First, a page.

“I can’t wait, man,” said Curry, who was thrust into the Mavericks’ starting lineup after being claimed on waivers last week. “I probably won’t even sleep this afternoon. I’m just going to try to calm down as much as possible and treat this like a normal game, a normal situation, even though it’s not.”
It’s been a long time since Curry, the fourth overall pick in the 2001 draft, has been in the spotlight like this. He’s played a grand total of 24 games over the last four seasons due to weight problems and other issues.
Now Curry, filling in for oft-injured Chris Kaman, is the opposing big man in Howard’s Lakers debut
One of Curry’s goals in the opener in L.A. is to avoid being added to Howard’s lengthy highlight reel.
“The biggest thing for me is staying between him and the basket,” said Curry, who admits that he’s never been known as a great defender. “He’s going to make some shots early. If he makes a lot of them, good for him, it’s going to be a good night (for Howard).
“But I’d rather that than dunks over the top, because that’s the stuff that gets the whole team going and whole crowd going, and it’s a little bit demoralizing as a defensive team.”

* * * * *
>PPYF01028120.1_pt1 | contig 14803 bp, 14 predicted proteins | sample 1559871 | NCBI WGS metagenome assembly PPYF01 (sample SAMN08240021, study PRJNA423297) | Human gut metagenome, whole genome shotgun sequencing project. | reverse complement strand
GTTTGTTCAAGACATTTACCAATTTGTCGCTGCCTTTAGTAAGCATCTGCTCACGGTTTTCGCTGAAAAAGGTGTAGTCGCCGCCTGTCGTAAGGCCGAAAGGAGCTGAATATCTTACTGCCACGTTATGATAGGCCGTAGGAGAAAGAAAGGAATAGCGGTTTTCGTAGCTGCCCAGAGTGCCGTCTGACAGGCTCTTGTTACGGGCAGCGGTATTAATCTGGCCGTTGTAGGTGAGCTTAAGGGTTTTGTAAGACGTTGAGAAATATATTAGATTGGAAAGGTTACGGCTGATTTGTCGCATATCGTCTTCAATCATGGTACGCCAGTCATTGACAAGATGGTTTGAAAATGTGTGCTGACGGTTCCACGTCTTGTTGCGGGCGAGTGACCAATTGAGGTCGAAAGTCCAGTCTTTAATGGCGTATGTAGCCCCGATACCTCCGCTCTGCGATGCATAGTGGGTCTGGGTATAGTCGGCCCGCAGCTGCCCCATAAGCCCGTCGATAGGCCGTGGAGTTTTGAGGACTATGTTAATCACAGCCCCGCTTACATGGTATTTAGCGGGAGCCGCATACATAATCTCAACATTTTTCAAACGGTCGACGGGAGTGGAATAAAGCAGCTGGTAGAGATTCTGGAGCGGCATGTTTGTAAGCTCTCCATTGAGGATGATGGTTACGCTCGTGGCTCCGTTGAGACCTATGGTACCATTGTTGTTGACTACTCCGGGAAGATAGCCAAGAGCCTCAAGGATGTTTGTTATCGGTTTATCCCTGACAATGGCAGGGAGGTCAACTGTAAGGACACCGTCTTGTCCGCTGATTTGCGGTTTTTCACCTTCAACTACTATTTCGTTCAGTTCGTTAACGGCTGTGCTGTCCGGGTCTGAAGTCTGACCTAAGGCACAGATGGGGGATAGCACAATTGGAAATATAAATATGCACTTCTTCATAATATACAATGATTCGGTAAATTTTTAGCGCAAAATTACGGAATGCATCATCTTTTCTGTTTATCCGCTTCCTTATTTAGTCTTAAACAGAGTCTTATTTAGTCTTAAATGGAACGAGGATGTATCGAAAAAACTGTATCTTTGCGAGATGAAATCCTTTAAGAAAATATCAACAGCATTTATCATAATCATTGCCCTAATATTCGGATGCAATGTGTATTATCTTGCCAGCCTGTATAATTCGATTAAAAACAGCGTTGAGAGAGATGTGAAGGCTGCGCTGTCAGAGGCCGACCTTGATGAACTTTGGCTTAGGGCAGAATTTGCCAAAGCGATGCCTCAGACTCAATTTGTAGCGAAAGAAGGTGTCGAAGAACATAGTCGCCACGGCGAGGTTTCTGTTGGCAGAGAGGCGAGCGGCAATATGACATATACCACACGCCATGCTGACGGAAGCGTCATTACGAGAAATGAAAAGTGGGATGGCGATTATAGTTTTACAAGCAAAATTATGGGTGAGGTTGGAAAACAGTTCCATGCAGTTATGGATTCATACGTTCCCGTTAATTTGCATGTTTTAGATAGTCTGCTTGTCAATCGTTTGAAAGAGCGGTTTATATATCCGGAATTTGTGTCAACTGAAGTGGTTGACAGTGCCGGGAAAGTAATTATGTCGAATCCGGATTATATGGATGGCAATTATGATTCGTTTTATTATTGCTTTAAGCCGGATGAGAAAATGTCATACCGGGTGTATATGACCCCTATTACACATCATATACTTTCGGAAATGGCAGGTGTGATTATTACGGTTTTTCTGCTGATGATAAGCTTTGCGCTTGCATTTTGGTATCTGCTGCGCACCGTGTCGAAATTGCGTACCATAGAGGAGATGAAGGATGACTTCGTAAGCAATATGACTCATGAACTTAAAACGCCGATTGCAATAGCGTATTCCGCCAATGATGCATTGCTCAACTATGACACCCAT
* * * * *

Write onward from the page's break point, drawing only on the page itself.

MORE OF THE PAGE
Coach Rick Carlisle, who refers to Howard as a “monster,” said the Mavs plan to attack Howard offensively any way they can. Yes, the Mavs are well aware that Howard is a three-time Defensive Player of the Year, but they want to make him work as hard as possible on both ends of the floor, especially with an achy back.
One of the ways to make Howard work is to get Curry, who has a career average of 13 points per game on 54.5 percent shooting, the ball on the block.
“He’s a great defender, one of the best in the league,” Curry said. “But if you can get him moving around a little bit, working on defense, you have a better chance. If he’s out there and able to catch his breath on defense, it’s going to be a long night.”